What’s missing from the controversy over who translates Amanda Gorman’s poetry into Dutch?
Okay, now that I have the answer, I’m leaving without reading the rest of this post.
You don’t care?
I can’t force you to read the rest of this blog post.
Fine, I’m curious enough to keep reading. What are we talking about?
Amanda Gorman picked Marieke Lucas Rijneveld, who won the Booker Prize, to translate her poetry into Dutch. A bunch of NL Black people-
What’s ‘NL Black’?
‘NL Black’ is the Dutch equivalent of ‘African American’. Anyway, they complained about this choice of translator, and Rijneveld withdrew.
Because Rijneveld is white?
Not just because they are white-
But many people breathlessly say that evil mean people on social media forced Rijneveld to quit because it’s wrong for a white person to translate the work of a black poet!
Yeah, that’s what people think when they miss the context.
What is this missing context?
First, I know nothing about spoken word poetry, NL Black people, Dutch poetry, and English > Dutch translation. I didn’t even know the term ‘NL Black’ until I did research for this blog post. I’m still missing a lot of the context.
Hurry up and give me the context already!
One of the most prominent critics of Gorman’s choice of Rijneveld as her Dutch translator was Janice Deul. Since I could not find a human translation of opinion piece, I ran it through Google Translate.
It’s ironic that you had to use Google Translate to get a translation of an inflammatory essay about literary translation.
If any of you know of a human translation of this opinion piece, please comment, because I suspect Google Translate isn’t conveying all the nuances. (If you can read Dutch, please share your thoughts in the comments).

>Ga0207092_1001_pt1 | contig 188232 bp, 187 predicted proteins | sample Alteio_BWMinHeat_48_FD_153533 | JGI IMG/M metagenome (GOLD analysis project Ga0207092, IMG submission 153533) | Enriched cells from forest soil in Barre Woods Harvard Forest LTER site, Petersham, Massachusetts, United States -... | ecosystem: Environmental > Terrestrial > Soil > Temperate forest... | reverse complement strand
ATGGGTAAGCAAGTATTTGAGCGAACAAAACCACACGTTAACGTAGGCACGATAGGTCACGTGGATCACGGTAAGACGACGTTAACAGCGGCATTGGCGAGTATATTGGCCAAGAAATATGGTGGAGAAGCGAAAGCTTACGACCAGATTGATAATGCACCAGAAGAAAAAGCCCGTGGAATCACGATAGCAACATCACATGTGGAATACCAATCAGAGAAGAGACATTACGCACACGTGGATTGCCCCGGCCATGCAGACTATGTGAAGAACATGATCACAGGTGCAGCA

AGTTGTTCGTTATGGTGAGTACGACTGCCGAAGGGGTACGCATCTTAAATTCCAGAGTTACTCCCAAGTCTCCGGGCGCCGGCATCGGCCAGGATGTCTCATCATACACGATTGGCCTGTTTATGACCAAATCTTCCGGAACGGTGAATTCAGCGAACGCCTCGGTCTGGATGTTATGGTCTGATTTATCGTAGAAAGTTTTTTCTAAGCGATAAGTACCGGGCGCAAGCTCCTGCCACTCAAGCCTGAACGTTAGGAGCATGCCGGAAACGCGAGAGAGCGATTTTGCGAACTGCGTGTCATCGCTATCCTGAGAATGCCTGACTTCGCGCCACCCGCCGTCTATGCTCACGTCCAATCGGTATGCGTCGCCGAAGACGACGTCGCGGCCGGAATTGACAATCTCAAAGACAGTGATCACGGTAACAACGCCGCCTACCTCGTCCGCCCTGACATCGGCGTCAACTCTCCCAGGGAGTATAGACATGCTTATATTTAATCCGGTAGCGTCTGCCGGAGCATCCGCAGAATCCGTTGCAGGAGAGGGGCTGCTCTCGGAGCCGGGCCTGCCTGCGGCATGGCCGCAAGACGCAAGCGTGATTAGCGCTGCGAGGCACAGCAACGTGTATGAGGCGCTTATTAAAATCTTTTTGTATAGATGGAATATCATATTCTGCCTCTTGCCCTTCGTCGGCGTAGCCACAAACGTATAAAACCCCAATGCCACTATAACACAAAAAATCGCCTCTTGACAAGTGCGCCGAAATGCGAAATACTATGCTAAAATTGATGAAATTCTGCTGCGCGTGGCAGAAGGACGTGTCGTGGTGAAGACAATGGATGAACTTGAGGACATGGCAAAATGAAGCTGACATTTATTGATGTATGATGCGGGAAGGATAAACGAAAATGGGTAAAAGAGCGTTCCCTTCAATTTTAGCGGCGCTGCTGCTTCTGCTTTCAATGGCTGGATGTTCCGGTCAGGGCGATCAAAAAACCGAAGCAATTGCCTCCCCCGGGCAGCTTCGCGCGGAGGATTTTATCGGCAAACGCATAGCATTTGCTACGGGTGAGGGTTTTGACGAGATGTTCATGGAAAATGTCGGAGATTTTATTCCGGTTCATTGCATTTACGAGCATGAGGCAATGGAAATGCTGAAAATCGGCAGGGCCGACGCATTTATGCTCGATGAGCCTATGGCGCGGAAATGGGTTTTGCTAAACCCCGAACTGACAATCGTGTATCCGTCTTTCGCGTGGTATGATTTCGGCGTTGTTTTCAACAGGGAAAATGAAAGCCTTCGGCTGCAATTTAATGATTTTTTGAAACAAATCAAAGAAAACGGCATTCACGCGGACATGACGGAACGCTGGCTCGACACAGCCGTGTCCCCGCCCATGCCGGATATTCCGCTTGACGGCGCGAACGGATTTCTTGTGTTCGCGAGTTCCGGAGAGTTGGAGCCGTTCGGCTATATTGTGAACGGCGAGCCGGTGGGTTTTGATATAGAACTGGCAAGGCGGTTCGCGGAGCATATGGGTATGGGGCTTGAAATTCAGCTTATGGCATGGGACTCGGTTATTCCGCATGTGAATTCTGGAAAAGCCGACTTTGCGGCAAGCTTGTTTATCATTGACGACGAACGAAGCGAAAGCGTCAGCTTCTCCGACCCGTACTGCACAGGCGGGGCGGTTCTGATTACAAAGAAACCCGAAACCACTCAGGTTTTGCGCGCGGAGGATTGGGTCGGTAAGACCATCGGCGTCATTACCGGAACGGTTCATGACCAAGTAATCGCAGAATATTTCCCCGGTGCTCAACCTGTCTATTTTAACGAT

My understanding is that Janice Deul’s argument is ‘Rijneveld has no experience as a translator or with spoken word poetry, so why were they chosen over NL Black people who, unlike Rijneveld, are spoken word poets? Because the NL publishing industry ignores NL Black spoken word poets. The NL publishing industry does not take NL Black poets seriously because they are black.’
I see two components here: Rijneveld isn’t qualified because they don’t know about spoken word poetry, and that NL publishers make it harder for NL Black than NL white (is that the right word?) poets to get published.
Doesn’t Deul say that no white person can translate a black poet?
No, she does not say that. Or at least I think she doesn’t, Google Translate might be failing me. I think she wants NL black poets to have an EQUAL chance at getting published as other Dutch poets, and she thinks that NL publishers are currently prejudiced against them.
And I found more context: according to this piece (which I also ran through Google Translate), Rijneveld said that their English isn’t good. Part of the furor on Dutch social media was over why Gorman chose a translator who admitted to having bad English.
Yeah, that’s weird.
BUT I don’t know what Rijneveld’s English ability actually is. I’m not sure that their self-deprecating remarks should be taken seriously. However, that Rijneveld’s English skills (or lack thereof) is even part of the discussion shows that, at least among Dutch speakers, the discussion is not just ‘white person translating black person is bad’. (It’s thanks to the Atlanta Black Star that I know about this part of the discussion).
If the NL publisher had chosen a white translator with a solid translation background who was also a spoken word poet, the controversy would be smaller, probably too small to make a splash among English-speakers.